Posted with permission from The Washington Times

When most of us think of voter fraud, we consider specific instances of individuals gaming the system.

Voter fraud, however, is a broad, encompassing event, as Matthew Vadum notes at American Thinker: "[E]lection fraud, and electoral fraud, refers to the specific offenses of fraudulent voting, impersonation, perjury, voter registration fraud, forgery, counterfeiting, bribery, destroying already cast ballots, and a multitude of crimes related to the electoral process."

For some reason, liberals and Democrats have not only ignored the issue, they've actively worked to dismiss the idea entirely. Liberal "think tanks" (sorry for the contradiction in terms), various media talking heads and Democratic leadership have all worked for years to convince the American public it doesn't exist, while then working feverishly to thwart state-based efforts to secure the electoral system with voter identification laws.

Voter fraud is real, however, and is happening now as we prepare to vote in the most important presidential election of our lives.

That effort is to secure the voting system for citizens by making sure only citizens are voting. The Democrats argue it's "racist" to demand ID at the polls. They know that's not true, as evidenced by the fact that they don't demand an end to ID requirements in any other aspect of living our lives. After all, if it's racist to ask for an ID at a voting booth, why isn't it so at an airport, or to get into a federal building, or to open a checking account?

Now with 34 days to Election Day, the reality of the continuing seriousness of voter fraud is becoming apparent.

With early voting underway in many U.S. states for the presidential election, a local television station in Colorado is reporting that at least 78 dead people are registered to vote on that critical swing state. And they're not just passively listed. Breitbart reports, "One of the biggest voter fraud cases the station found was through the voting record of Sara Sosa of Colorado Springs. She died October 14, 2009, but ballots were cast in her name in 2010, 2011, 2012, and 2013."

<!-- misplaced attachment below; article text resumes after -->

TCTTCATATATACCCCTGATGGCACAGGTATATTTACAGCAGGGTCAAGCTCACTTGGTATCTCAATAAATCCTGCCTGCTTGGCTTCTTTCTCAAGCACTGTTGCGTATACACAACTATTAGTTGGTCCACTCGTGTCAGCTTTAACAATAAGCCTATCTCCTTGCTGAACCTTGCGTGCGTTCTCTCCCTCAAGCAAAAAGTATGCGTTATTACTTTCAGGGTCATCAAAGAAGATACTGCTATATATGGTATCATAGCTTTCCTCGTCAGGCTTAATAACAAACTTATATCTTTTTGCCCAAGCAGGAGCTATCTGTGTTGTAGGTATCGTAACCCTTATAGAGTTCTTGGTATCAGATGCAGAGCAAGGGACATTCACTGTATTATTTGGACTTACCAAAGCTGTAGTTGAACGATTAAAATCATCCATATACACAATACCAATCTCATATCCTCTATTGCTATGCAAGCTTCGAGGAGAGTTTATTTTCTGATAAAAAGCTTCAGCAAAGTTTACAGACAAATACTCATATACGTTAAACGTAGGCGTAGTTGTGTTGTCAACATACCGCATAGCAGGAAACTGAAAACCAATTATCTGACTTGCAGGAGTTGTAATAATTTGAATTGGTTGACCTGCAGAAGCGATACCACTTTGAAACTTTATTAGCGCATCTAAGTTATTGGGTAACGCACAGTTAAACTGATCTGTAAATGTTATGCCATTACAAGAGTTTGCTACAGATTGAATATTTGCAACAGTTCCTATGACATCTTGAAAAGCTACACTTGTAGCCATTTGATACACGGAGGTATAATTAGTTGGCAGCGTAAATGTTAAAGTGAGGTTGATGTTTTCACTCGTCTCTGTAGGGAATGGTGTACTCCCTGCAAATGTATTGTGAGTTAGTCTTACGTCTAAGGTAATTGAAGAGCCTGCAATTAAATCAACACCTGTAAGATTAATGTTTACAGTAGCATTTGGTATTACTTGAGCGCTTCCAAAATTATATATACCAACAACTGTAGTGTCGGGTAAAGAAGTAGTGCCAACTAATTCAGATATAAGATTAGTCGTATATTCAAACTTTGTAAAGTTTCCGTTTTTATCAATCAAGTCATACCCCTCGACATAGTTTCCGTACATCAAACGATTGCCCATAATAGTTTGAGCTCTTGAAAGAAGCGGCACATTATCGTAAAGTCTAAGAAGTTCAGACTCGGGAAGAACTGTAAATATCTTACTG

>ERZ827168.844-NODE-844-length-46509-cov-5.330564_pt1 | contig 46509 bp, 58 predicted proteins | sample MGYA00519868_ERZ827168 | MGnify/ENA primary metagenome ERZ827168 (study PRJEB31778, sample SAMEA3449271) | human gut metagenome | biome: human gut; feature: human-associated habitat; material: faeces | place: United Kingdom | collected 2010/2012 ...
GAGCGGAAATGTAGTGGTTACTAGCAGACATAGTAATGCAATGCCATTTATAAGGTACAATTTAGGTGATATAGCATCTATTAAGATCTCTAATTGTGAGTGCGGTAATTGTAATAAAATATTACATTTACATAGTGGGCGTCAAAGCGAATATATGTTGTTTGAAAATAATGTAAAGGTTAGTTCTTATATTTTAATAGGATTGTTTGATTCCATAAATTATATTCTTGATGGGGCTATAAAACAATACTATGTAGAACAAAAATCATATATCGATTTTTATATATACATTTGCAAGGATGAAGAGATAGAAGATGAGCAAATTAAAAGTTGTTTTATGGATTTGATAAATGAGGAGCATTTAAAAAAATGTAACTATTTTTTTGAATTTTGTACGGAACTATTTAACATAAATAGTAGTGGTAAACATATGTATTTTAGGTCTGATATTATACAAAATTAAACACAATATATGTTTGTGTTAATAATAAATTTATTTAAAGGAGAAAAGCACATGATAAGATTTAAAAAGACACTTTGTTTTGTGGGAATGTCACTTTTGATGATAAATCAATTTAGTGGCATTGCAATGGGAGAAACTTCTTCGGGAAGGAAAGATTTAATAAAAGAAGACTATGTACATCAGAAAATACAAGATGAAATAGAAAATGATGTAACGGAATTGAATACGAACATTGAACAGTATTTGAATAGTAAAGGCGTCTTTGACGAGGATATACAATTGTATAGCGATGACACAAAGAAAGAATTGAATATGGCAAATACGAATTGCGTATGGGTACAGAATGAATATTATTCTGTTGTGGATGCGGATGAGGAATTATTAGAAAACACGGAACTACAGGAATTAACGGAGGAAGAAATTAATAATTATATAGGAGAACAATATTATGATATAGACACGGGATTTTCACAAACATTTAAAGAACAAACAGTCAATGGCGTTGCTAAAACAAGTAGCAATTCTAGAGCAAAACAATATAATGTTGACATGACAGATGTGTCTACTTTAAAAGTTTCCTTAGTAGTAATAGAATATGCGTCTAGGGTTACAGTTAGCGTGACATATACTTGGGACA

Now in Virginia, another critical swing state, a watchdog group has found at least 1,000 non-citizens registered to vote during the 2008 and 2012 elections, according to PoliZette.

J. Christian Adams at PJ Media notes, "That's because of Motor Voter. Motor Voter, or the National Voter Registration Act of 1993, mandates that anyone who applies for a driver's license must be offered voter registration. To register, they must merely mark a checkbox that they are a citizen and sign the form. It's a yes-no question, and thousands are lying - just in Virginia."

At the time, the Motor Voter Law, pushed by the Clinton administration, was decried as swinging open the door for election fraud, which, when I was on the left and a community organizer when this was implemented, it was jokingly referred to as "expanding the base."

One of the more shocking recent revelations was the report that Arcan Cetin, the Turkish man accused of fatally shooting five at the Cascade Mall in Burlington, had voted in multiple elections despite being a non-citizen. Initially, both local and federal law enforcement confirmed to reporters that Mr. Cetin as just a green-card holder, and ineligible to vote. As that story generated outrage on social media, suddenly the local TV station covering the story announced a single unnamed "federal source" contacted them and told them Mr. Cetin was a citizen and could vote.

Some might wonder why that statement is to be taken as the truth and not the original, multiple statements by both local and federal authorities is not.

The ensuing controversy about whether or not that beast was participating in our electoral system at least, according to PoliZette, "led Kim Wyman, the Washington secretary of state, to band together with local auditors to propose requiring proof of citizenship at registration." How nice of them to suggest something that would take a step toward ensuring the integrity of our electoral system.

In the meantime, as we deal with dead people and non-citizens striking at the legitimacy of our system, the Department of Homeland Security has disclosed that hackers have targeted the voter registration systems in more than 20 states.

While the registration systems have nothing to do with actual voting, the concern is the vulnerability of all of our systems. In most hackings, including the White House, State Department, the Obamacare website and the Democratic National Committee, the intrusions were not discovered until months, or in the case of the DNC, more than a year had passed.

One might note, with the federal government unable to protect its own systems, why should we believe that online voting is secure? And when that same government is working to thwart efforts that maintain the integrity of the electoral system by protecting it for citizens alone, our responsibility this year is more than casting our votes. It now must encompass being a watchdog for fraud in the aftermath of this nationally existential vote on Nov. 8.

Tammy Bruce, author and Fox News contributor, is a radio talk show host.